FAME Review: Lisa Biales - Singing in my Soul
Lisa Biales - Singing in my Soul

Singing in my Soul

Lisa Biales

Big Song Music - PBB1-2013

Available from CD Baby.

A review written for the Folk & Acoustic Music Exchange
by Mark S. Tucker

Ever since the Asylum Street Spankers broke up, I've been heartsick. That was one helluva group that never got the full respect and adulation it so richly deserved. Thus, I've been pining for more of the Spankers' eclectic style, and, yee-haw, along comes Lisa Biales to assuage my grief! Wellllll, actually, she'd started the process with her previous gem Just Like Honey (here), but too much is never enough, and so I was more than ready for Round Two. Like Christina Marrs, Biales has a spirit that's oft happy-go-lucky but blue when clouds gather, funky-shuffley as the urge strikes, even sly and satirical, as in her own Magic Garden (hmmmm, mushrooms? what on Earth could she be talking about?). Am I the only one who feels this way? Oh hell no! Harry Nilsson loves Biales as well (and loved the Spankers too). Okay, he's dead, but I've been channeling the guy for years—every time, in fact, I reach for a glass of bourbon. That Harry!, he sure loved a good tune, and he sure knew how to bend the elbow. No two ways about that. I think that's why I don't have to do a damn thing every time I put on a Biales disc: the bottle just floats over and pours itself.

Like the Spankers, like Nilsson, like Leon Redbone, like a whole lot of people who have omnivorously provincial tastes, Lisa Biales loves old-timey stuff and does the oeuvre proud, not only covering righteous standards-writers like Sippie Wallace, Mississippi John Hurt, W.C. Handy, and others but adding her own uptone spark to all the be-bopping, pub wailing, picket fence smiles, and hand-clapping happy times. Then there's her band, which accords itself like a decorous pub, barbershop, or whorehouse quartet. Through the CD, one can picture the gents decked out in striped shirts, handlebar moustaches, bowties, all the rigueur of the era. Not only the flouncy title cut but quite a few of the selections demonstrate this in spades. My favorite song? Biales' do-up of Harvey Brooks' snappy A Little Bird Told Me but that's a REALLY hard call to make 'cause every single track here sparkles, and if you don't find yourself caught up in the hip shakin', foot stompin', let yer hair down ambiance of it all, don't write me, I'm just a critic, call Forest Lawn instead. They'll know exactly what your problem is. Otherwise, join me 'n Harry, set a spell, grab yourself a beer and a sidecar, and make sure you keep that little hand towel close by 'cause yer a'gonna need it to wipe the grin off your face when we're done listening to Singing in my Soul.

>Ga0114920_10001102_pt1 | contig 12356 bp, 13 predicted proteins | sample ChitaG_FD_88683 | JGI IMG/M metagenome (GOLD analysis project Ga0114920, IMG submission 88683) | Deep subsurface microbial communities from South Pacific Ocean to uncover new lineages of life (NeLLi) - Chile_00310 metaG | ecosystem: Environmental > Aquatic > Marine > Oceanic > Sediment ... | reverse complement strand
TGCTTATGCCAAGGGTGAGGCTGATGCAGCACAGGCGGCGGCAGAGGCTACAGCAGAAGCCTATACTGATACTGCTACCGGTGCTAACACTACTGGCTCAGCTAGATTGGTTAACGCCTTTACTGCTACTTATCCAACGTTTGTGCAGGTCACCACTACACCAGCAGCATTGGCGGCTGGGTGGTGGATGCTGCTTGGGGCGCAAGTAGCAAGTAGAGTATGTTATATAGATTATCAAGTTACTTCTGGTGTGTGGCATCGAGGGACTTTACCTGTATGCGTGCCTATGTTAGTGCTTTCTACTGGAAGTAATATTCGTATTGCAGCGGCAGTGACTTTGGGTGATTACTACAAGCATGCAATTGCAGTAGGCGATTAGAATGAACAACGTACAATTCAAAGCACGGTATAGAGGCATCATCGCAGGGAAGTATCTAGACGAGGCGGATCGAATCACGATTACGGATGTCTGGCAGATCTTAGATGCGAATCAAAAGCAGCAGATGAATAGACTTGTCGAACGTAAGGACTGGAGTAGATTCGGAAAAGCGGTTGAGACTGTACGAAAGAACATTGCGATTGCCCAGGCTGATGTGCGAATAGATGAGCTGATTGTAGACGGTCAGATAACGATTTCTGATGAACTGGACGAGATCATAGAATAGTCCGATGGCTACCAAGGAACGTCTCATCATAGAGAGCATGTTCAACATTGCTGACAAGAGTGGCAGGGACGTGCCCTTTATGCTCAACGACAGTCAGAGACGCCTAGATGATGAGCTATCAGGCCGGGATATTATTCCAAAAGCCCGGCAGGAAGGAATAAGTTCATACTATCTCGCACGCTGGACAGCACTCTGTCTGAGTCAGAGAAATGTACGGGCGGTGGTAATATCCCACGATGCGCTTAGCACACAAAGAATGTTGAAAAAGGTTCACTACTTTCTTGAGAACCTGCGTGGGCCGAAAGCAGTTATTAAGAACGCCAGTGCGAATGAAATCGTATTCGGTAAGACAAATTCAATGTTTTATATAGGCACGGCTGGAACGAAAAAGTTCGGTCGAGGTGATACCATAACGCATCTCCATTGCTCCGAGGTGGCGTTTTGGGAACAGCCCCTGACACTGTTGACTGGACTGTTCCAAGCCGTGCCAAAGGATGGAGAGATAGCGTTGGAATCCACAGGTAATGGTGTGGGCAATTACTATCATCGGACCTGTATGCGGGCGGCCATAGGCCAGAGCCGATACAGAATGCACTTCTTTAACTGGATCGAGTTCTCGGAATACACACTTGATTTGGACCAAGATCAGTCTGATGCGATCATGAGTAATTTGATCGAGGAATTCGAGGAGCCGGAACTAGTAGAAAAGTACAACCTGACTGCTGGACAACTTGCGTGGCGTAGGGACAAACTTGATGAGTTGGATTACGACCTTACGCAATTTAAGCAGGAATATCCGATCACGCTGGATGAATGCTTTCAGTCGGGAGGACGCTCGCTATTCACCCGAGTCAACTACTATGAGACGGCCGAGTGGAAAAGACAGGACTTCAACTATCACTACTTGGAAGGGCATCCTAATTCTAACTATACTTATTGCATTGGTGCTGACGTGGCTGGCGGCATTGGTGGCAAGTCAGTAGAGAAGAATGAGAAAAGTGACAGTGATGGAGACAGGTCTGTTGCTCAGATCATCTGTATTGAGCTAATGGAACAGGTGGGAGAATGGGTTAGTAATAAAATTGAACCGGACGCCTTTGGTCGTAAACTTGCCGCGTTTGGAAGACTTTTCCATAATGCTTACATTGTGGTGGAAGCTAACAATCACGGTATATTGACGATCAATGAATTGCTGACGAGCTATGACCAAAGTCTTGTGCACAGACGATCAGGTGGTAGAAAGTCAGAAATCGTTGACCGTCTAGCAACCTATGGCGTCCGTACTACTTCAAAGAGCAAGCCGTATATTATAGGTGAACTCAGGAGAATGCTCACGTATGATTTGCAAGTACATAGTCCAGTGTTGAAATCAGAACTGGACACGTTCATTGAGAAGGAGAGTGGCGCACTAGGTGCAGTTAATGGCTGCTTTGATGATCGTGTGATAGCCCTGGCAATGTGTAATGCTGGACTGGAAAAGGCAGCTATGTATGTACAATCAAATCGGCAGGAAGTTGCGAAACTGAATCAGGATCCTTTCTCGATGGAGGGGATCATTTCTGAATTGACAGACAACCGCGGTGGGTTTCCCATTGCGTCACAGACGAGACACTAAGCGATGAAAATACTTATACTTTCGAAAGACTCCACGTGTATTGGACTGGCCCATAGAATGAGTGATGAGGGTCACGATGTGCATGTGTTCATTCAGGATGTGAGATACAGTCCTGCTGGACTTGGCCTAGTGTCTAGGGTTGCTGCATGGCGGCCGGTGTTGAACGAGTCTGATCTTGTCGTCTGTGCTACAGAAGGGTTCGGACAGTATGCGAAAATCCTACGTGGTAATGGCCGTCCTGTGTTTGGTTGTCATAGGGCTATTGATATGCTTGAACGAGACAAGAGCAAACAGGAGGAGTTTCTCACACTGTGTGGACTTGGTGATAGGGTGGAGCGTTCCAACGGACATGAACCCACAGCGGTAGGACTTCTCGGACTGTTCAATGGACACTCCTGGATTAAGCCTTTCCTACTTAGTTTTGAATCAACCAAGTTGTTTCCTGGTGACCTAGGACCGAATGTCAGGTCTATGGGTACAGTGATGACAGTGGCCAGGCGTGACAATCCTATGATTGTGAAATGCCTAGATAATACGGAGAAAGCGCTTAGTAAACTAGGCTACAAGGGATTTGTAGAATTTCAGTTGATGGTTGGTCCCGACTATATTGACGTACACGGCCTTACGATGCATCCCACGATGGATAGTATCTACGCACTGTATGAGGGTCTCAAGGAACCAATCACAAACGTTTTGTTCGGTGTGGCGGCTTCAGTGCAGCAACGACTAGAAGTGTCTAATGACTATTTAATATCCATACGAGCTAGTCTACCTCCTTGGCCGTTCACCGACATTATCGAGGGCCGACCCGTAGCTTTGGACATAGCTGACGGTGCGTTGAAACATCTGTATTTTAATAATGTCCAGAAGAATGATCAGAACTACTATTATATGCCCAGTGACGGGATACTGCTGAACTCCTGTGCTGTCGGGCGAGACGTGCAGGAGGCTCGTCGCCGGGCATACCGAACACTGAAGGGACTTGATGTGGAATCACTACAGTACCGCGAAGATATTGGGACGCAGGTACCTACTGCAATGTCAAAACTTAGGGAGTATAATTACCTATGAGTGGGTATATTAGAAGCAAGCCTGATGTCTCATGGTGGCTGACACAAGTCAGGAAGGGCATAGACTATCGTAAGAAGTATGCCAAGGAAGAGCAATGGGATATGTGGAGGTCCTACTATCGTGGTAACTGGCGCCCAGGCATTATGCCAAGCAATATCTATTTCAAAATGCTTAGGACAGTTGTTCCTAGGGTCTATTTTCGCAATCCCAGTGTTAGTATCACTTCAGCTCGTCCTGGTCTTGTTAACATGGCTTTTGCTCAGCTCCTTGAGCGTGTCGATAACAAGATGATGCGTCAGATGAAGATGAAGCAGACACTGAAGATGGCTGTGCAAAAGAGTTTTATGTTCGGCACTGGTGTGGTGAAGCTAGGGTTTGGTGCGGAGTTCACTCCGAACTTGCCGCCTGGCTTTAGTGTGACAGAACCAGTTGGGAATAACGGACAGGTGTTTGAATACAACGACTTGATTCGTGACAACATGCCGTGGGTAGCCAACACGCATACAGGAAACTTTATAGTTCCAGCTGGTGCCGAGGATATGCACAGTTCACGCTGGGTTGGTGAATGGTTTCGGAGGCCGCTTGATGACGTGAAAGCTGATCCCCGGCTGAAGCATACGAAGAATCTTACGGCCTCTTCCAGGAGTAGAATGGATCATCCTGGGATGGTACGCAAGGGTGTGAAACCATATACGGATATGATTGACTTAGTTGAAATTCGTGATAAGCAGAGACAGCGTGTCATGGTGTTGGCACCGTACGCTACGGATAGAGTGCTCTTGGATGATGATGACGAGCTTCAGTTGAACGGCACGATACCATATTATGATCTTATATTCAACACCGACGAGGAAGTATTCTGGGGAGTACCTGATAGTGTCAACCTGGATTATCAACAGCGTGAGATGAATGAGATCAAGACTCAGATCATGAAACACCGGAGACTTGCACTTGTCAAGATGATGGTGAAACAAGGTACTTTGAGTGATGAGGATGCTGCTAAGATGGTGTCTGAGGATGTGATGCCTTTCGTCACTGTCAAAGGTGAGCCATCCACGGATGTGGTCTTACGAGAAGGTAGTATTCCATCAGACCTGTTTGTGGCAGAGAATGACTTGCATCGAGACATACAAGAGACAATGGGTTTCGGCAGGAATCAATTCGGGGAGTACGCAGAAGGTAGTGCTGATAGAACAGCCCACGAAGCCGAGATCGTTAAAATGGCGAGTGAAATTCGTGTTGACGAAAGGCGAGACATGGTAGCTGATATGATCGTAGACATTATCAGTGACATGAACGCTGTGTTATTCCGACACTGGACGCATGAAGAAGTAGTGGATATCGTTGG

Track List:

  • A Little Bird Told Me (Harvey Brooks)
  • Strange Things Happen Every Day (Sister Rosette Tharpe)
  • Let The Mermaids Flirt With Me (Mississippi John Hurt)
  • You Got To Know How (Sippie Wallace)
  • Magic Garden (Lisa Biales)
  • Careless Love (W.C. Handy)
  • I Only Have Eyes For You (Al Dubin)
  • Waiting For The Train To Come In (Block / Skylar)
  • Write Me In Care of the Blues (Miller / Stevenson)
  • Singing in my Soul (Sister Rosette Tharpe)

Edited by: David N. Pyles

Copyright 2013, Peterborough Folk Music Society.
This review may be reprinted with prior permission and attribution.
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